Update: Broken headstones in local creek may be used to help fight erosion

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BRYAN, Tex. (KBTX)- Saturday, August 12 update:
After our story aired Friday night, we received a message from a local businessman who works on monuments. He says the stones may have likely been placed in the creek by a local monument shop to help fight erosion in the creek. He says the discarded stones are used because of misspellings or damages - or possibly something a family no longer wanted to purchase.

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Original story
Established more than 149 years ago, the Bryan City Cemetery is a historic resting place for many families of the Brazos Valley.

Some headstones even date back to the 1800's.

After Cherith Smith's grandfather, Thomas Thoose, passed away in 2000 from a heart attack, the Bryan native was laid to rest in the City Cemetery.

"They used to live in Bryan, but my grandmother moved to West Texas, so I try to come out here as much as possible," explained Smith.

When she visited her grandfather's grave site on Tuesday, she heard noises from across the creek that caught her attention.

After walking over towards the sound, she looked down at the creek and noticed broken headstones at the bottom.

"We came over here just to look at, look at his grave, see what we need to do to clean it up and that's when we saw headstones," said Smith.

Smith says she saw names and dates on the broken headstones, which was alarming to her.

"To know that your loved one is here and there's tombstones with names in a creek right next to where you're loved one is, it's just, I can't explain it," added Smith.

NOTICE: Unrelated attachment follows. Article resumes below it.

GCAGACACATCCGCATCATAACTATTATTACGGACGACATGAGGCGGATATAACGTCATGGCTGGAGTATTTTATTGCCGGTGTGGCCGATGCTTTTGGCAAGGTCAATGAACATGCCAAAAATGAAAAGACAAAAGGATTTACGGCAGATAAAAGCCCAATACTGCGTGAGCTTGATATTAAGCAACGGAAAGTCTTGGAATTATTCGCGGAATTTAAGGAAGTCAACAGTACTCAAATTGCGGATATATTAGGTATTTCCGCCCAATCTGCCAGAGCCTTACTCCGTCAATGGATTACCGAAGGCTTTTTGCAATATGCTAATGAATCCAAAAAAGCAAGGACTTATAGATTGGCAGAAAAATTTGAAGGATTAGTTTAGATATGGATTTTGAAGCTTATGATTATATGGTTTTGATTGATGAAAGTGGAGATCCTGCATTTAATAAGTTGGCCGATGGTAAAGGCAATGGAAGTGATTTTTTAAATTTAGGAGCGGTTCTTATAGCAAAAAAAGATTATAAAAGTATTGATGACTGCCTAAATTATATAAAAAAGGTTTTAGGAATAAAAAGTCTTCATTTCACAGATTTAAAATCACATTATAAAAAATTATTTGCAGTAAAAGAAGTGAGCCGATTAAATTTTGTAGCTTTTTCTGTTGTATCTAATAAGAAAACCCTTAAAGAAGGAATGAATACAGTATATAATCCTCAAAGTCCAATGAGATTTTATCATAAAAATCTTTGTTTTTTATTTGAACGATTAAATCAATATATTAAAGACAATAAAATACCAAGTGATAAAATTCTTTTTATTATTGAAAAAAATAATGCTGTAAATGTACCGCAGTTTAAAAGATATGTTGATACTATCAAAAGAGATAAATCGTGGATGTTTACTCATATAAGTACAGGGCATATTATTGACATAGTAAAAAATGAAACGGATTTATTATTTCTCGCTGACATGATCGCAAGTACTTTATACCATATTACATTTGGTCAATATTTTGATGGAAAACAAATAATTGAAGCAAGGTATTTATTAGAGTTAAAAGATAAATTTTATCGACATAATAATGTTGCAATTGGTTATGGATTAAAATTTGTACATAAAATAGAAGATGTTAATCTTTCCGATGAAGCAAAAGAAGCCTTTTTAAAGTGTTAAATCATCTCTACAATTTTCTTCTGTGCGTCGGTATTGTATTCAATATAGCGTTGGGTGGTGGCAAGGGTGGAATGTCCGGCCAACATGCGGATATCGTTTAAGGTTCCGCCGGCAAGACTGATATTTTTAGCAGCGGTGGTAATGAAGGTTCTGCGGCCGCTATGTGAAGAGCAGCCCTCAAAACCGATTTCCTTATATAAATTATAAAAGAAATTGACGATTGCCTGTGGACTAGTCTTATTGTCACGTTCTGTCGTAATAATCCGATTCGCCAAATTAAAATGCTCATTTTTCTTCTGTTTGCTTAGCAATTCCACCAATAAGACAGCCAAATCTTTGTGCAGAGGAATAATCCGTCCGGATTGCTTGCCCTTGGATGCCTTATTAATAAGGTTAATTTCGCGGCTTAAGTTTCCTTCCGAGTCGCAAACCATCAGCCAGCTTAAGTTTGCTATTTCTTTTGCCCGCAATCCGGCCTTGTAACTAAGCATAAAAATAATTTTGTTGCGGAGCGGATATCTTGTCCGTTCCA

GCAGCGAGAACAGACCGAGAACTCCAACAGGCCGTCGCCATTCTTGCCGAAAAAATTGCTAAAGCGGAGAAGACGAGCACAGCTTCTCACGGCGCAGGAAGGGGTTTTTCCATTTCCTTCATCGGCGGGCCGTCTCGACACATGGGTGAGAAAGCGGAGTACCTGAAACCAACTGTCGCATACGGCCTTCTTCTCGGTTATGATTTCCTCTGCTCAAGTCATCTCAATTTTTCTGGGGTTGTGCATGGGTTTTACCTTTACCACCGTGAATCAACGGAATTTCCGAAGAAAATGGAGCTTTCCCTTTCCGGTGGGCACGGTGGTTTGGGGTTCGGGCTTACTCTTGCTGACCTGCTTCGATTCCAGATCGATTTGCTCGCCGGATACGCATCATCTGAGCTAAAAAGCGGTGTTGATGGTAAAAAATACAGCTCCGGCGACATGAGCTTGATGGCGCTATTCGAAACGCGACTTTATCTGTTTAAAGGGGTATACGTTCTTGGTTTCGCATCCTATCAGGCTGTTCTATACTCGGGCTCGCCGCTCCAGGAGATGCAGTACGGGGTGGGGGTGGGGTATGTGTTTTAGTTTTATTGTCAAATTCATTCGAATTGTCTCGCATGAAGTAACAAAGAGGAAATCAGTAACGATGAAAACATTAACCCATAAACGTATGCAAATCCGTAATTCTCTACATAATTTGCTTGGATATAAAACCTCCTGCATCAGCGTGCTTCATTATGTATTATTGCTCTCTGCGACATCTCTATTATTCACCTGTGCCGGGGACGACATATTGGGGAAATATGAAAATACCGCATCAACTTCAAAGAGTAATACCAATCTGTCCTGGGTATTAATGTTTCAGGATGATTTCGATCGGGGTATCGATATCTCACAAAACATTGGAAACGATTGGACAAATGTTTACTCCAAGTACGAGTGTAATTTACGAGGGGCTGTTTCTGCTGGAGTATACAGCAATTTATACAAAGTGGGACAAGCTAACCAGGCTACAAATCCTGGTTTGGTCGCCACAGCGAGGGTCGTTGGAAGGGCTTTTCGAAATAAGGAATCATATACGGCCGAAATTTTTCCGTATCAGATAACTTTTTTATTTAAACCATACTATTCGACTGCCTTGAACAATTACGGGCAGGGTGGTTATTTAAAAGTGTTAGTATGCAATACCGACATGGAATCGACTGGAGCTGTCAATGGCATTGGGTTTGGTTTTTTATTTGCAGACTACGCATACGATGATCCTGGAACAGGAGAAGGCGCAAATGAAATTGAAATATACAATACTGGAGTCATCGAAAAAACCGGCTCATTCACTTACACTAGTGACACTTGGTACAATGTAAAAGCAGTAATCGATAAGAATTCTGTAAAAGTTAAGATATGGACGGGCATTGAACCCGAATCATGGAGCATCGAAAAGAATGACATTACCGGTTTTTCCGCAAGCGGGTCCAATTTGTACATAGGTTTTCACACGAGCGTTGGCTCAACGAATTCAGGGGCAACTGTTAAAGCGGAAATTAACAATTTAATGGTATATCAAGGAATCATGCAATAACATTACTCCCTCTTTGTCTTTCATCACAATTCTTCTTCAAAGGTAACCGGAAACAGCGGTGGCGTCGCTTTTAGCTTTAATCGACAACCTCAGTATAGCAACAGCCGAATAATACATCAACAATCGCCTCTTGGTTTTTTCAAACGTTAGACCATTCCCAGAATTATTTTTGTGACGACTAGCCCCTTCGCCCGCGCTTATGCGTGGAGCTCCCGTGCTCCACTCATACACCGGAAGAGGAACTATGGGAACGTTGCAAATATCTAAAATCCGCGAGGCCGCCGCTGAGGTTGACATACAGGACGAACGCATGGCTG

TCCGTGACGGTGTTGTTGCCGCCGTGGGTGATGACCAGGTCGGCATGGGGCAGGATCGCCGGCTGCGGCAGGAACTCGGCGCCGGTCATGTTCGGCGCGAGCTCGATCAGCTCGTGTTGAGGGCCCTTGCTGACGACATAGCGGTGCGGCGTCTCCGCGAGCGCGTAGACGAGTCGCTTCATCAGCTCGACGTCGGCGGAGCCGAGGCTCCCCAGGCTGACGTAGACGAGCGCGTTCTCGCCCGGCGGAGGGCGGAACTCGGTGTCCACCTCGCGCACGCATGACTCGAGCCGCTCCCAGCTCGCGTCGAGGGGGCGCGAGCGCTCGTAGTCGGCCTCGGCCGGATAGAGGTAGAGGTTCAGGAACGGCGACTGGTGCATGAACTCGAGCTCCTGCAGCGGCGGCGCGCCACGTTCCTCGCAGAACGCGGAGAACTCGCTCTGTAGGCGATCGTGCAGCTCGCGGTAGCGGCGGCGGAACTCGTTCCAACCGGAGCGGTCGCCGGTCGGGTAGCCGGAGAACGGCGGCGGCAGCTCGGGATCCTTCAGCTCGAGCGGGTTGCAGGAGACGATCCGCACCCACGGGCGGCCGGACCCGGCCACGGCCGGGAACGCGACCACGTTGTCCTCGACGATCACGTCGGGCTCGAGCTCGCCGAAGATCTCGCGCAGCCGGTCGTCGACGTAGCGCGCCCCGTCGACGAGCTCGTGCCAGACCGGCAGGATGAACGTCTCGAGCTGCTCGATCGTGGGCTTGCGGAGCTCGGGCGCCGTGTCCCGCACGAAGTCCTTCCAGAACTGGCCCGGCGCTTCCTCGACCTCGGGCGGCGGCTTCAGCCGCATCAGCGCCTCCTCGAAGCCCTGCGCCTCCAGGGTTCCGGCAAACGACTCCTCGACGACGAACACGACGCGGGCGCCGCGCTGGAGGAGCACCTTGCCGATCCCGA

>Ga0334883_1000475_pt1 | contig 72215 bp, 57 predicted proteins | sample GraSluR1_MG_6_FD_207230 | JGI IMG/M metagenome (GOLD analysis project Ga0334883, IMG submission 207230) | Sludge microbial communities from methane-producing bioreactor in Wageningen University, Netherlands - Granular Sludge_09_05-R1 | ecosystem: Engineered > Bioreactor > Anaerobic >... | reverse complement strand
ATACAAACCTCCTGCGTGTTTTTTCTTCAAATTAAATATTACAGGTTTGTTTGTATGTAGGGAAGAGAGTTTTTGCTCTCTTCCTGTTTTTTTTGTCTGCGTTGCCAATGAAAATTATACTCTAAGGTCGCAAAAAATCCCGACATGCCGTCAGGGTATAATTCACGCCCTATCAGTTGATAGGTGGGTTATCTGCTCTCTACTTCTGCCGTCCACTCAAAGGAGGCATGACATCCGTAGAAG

What concerned Smith the most was that some of the headstones seemed to be fairly new.

"I feel like that one right there is a whole one. Do you see that? It looks like a whole tombstone. I think it says Barbara," said Smith.

KBTX reached out to the city about the issue but did not receive a statement.

According to Bryan's Code of Ordinances, Section 22-4, the city is not responsible for the purchase, erection, repair, or replacement of monuments, headstones, markers, or any other item on a burial space.

But the city does have the right to straighten or level the items listed above, if they are unsafe or unsightly.

That leaves little explanation for how the headstones ended up in the creek.

Smith hopes the family members who purchased the headstones for their loved ones are aware of the situation.

"I don't think that's right. It shouldn't be there," said Smith.

The city of Bryan's ordinances also state that if any headstone is in violation of city requirements, it can be removed.